Description (From GoodReads):
Lupita, a budding actor and poet in a close-knit Mexican American immigrant family, comes of age as she struggles with adult responsibilities during her mother’s battle with cancer in this young adult novel in verse.
When Lupita learns Mami has cancer, she is terrified by the possibility of losing her mother, the anchor of her close-knit family. Suddenly, being a high school student, starring in a play, and dealing with friends who don’t always understand, become less important than doing whatever she can to save Mami’s life.
While her father cares for Mami at an out-of-town clinic, Lupita takes charge of her seven younger siblings. As Lupita struggles to keep the family afloat, she takes refuge in the shade of a mesquite tree, where she escapes the chaos at home to write. Forced to face her limitations in the midst of overwhelming changes and losses, Lupita rediscovers her voice and finds healing in the power of words.
Told with honest emotion in evocative free verse, Lupita’s journey toward hope is captured in moments that are alternately warm and poignant. Under the Mesquite is an empowering story about testing family bonds and the strength of a young woman navigating pain and hardship with surprising resilience.
Under the Mesquite is a beautiful book. While it was a quick read, it lingered in my mind. I found myself continuing to think about it days after I’d finished it. It’s a book that is certainly worth a second (or even third) read. The first time through I was engrossed in the story, only subconsciously aware of the beauty and simplicity of McCall’s verse. When I returned to the novel later, I found myself incredibly moved by the imagery and sentiments conveyed through McCall’s words. I think Lyn Miller-Lachmann describes it best in her own review: “. . .one of the most achingly beautiful novels I’ve read in a long time. It is a story from the heart, not written to fit into a marketing category but to remember, to honor, and to bear witness.”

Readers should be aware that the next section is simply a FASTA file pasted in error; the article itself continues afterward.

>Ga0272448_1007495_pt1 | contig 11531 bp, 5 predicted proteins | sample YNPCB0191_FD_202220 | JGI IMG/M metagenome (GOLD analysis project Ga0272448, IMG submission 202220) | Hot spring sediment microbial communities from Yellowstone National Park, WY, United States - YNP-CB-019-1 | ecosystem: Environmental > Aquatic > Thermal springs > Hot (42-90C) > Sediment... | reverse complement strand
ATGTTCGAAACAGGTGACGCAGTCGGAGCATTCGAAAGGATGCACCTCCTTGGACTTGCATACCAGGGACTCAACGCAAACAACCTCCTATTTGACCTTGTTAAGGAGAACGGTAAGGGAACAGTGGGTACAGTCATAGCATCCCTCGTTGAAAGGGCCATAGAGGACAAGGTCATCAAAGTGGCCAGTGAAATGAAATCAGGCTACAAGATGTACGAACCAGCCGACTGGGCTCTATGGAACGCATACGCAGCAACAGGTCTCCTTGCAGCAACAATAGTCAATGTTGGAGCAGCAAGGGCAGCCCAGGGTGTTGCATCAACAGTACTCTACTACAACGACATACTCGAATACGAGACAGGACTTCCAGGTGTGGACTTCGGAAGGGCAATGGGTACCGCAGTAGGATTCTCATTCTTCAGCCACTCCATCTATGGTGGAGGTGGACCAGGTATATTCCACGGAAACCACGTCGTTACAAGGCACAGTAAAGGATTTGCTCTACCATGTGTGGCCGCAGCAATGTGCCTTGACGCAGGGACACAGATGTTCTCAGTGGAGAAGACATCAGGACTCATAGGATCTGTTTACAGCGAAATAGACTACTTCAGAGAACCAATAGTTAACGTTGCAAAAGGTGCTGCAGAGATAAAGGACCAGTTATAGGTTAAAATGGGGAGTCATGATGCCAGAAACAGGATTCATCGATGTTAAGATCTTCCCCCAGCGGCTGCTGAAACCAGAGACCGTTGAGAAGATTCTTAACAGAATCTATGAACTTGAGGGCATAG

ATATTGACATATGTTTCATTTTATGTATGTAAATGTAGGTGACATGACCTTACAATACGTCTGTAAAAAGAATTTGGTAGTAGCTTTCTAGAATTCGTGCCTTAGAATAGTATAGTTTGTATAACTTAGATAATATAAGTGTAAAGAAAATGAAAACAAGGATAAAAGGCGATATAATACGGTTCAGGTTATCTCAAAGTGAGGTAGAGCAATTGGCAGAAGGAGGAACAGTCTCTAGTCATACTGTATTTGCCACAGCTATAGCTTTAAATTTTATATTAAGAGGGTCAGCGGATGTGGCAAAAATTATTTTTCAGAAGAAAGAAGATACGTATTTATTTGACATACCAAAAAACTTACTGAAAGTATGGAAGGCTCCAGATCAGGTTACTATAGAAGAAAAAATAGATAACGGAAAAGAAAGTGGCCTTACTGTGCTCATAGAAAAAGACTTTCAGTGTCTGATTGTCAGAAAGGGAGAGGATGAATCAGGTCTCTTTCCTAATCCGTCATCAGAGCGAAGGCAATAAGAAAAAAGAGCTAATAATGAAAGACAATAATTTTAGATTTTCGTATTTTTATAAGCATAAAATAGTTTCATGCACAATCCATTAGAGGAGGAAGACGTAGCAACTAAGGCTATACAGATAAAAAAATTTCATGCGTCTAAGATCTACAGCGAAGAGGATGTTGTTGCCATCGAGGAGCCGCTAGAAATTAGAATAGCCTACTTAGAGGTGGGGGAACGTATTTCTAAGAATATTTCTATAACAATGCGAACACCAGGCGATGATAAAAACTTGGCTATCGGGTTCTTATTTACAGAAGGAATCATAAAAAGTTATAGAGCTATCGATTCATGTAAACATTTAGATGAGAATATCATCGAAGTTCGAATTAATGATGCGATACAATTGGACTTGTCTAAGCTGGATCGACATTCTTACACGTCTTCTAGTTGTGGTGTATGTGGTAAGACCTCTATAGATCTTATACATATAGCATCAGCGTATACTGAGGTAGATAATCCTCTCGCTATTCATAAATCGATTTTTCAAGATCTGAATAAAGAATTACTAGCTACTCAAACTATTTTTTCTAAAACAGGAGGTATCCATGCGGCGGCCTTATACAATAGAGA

As many of you may already know, one of my favorite reads from the past year was
Sammy & Juliana in Hollywood by Benjamin Alire Sáenz. To borrow Lachmann’s words, it too, was achingly beautiful. I found myself reminded of Sammy & Juliana as I read Under the Mesquite. Both are poignant coming of age stories that refuse to sugar-coat the reality of their protagonists who have to grow up too quickly, shouldering responsibilities not meant for teenagers. Like Sammy, Lupita is strong–she struggles, but she is resilient. Often times our students learn too early that life isn’t always fair, much like Lupita. Unfortunately, they’re not always given the support or the knowledge to deal with it. Under the Mesquite offers an example of how to not only survive, but to eventually thrive. An important symbol throughout the story is the mesquite tree. No matter how hard Mami tries, she can’t seem to get rid of the mesquite growing in her rose garden. Yet, by the end of the story, the mesquite has come to represent Lupita as she writes,
I agree, but it isn’t its beauty
that strikes me. I envy the mesquite
its undaunted spirit, its ability to turn
even a disabling pruning
into an unexpected opportunity
to veer in a different direction,
flourishing more profusely than before (p. 141).